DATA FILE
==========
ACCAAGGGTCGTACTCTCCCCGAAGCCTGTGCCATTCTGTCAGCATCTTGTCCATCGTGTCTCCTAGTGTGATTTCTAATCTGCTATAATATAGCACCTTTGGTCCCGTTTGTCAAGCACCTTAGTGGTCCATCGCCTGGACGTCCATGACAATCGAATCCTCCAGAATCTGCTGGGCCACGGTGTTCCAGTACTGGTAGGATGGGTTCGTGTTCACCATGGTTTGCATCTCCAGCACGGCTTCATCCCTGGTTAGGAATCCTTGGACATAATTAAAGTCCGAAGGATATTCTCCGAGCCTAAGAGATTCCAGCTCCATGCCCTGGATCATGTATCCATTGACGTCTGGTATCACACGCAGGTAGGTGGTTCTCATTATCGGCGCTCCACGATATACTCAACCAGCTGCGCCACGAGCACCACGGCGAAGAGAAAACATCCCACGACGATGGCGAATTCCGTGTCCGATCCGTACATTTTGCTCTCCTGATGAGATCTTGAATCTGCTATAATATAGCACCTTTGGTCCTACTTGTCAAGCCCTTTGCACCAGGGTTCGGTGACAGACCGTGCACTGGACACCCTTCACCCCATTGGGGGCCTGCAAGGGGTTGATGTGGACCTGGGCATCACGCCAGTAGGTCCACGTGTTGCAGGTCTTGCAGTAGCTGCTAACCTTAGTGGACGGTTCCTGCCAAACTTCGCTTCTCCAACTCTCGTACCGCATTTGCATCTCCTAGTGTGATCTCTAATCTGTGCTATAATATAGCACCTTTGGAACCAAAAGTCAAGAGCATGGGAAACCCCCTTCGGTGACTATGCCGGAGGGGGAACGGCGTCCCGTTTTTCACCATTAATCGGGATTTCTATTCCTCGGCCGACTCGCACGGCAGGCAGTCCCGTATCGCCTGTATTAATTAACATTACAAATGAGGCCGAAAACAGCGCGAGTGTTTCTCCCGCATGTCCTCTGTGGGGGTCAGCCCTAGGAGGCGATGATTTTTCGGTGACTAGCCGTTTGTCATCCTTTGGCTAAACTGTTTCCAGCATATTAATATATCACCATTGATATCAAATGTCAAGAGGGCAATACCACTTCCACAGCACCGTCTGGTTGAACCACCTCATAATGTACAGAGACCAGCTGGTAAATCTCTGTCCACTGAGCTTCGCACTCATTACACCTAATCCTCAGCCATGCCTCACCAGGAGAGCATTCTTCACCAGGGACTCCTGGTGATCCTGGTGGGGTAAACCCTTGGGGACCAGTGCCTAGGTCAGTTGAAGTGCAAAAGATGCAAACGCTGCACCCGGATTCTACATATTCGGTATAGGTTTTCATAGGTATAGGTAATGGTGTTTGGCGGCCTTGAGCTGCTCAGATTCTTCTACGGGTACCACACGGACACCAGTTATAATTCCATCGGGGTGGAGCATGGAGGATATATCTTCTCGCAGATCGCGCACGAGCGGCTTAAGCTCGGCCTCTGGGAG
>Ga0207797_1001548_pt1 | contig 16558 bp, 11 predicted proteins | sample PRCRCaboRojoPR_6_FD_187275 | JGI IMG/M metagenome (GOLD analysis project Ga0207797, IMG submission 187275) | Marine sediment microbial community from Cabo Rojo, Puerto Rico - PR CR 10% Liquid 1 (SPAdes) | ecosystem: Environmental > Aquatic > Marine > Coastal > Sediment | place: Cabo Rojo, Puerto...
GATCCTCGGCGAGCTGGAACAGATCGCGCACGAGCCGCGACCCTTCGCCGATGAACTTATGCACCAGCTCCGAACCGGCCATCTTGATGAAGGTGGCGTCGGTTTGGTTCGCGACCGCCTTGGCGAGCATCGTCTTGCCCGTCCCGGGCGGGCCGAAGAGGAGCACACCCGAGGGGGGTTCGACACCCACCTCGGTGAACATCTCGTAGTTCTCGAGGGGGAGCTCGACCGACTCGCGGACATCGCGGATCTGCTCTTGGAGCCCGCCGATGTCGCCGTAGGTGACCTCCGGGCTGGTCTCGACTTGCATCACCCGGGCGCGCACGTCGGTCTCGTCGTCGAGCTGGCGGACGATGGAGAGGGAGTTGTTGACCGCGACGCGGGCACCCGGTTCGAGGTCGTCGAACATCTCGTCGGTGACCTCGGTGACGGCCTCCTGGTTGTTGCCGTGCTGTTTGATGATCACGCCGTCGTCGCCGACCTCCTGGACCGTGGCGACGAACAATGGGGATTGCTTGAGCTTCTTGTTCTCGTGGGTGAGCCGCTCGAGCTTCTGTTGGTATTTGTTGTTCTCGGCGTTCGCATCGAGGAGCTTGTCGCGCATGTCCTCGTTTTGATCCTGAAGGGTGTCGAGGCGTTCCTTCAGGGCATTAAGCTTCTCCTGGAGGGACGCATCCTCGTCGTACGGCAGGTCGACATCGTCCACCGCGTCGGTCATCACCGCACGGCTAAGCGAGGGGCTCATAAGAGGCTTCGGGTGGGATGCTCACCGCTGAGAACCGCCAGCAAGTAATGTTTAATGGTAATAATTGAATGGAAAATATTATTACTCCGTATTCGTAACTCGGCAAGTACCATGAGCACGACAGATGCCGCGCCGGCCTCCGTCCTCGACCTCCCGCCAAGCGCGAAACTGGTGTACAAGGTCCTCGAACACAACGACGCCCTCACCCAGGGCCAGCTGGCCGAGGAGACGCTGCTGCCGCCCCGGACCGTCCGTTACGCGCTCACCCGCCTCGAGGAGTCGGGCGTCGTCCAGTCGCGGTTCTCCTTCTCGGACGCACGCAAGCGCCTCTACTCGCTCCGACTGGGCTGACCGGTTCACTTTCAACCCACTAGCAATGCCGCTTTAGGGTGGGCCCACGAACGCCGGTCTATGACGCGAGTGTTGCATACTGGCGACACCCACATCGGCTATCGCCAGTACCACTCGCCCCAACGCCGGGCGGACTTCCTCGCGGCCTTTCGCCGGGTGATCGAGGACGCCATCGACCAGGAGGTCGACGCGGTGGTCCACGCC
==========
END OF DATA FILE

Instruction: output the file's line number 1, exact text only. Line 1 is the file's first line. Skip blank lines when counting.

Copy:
ACCAAGGGTCGTACTCTCCCCGAAGCCTGTGCCATTCTGTCAGCATCTTGTCCATCGTGTCTCCTAGTGTGATTTCTAATCTGCTATAATATAGCACCTTTGGTCCCGTTTGTCAAGCACCTTAGTGGTCCATCGCCTGGACGTCCATGACAATCGAATCCTCCAGAATCTGCTGGGCCACGGTGTTCCAGTACTGGTAGGATGGGTTCGTGTTCACCATGGTTTGCATCTCCAGCACGGCTTCATCCCTGGTTAGGAATCCTTGGACATAATTAAAGTCCGAAGGATATTCTCCGAGCCTAAGAGATTCCAGCTCCATGCCCTGGATCATGTATCCATTGACGTCTGGTATCACACGCAGGTAGGTGGTTCTCATTATCGGCGCTCCACGATATACTCAACCAGCTGCGCCACGAGCACCACGGCGAAGAGAAAACATCCCACGACGATGGCGAATTCCGTGTCCGATCCGTACATTTTGCTCTCCTGATGAGATCTTGAATCTGCTATAATATAGCACCTTTGGTCCTACTTGTCAAGCCCTTTGCACCAGGGTTCGGTGACAGACCGTGCACTGGACACCCTTCACCCCATTGGGGGCCTGCAAGGGGTTGATGTGGACCTGGGCATCACGCCAGTAGGTCCACGTGTTGCAGGTCTTGCAGTAGCTGCTAACCTTAGTGGACGGTTCCTGCCAAACTTCGCTTCTCCAACTCTCGTACCGCATTTGCATCTCCTAGTGTGATCTCTAATCTGTGCTATAATATAGCACCTTTGGAACCAAAAGTCAAGAGCATGGGAAACCCCCTTCGGTGACTATGCCGGAGGGGGAACGGCGTCCCGTTTTTCACCATTAATCGGGATTTCTATTCCTCGGCCGACTCGCACGGCAGGCAGTCCCGTATCGCCTGTATTAATTAACATTACAAATGAGGCCGAAAACAGCGCGAGTGTTTCTCCCGCATGTCCTCTGTGGGGGTCAGCCCTAGGAGGCGATGATTTTTCGGTGACTAGCCGTTTGTCATCCTTTGGCTAAACTGTTTCCAGCATATTAATATATCACCATTGATATCAAATGTCAAGAGGGCAATACCACTTCCACAGCACCGTCTGGTTGAACCACCTCATAATGTACAGAGACCAGCTGGTAAATCTCTGTCCACTGAGCTTCGCACTCATTACACCTAATCCTCAGCCATGCCTCACCAGGAGAGCATTCTTCACCAGGGACTCCTGGTGATCCTGGTGGGGTAAACCCTTGGGGACCAGTGCCTAGGTCAGTTGAAGTGCAAAAGATGCAAACGCTGCACCCGGATTCTACATATTCGGTATAGGTTTTCATAGGTATAGGTAATGGTGTTTGGCGGCCTTGAGCTGCTCAGATTCTTCTACGGGTACCACACGGACACCAGTTATAATTCCATCGGGGTGGAGCATGGAGGATATATCTTCTCGCAGATCGCGCACGAGCGGCTTAAGCTCGGCCTCTGGGAG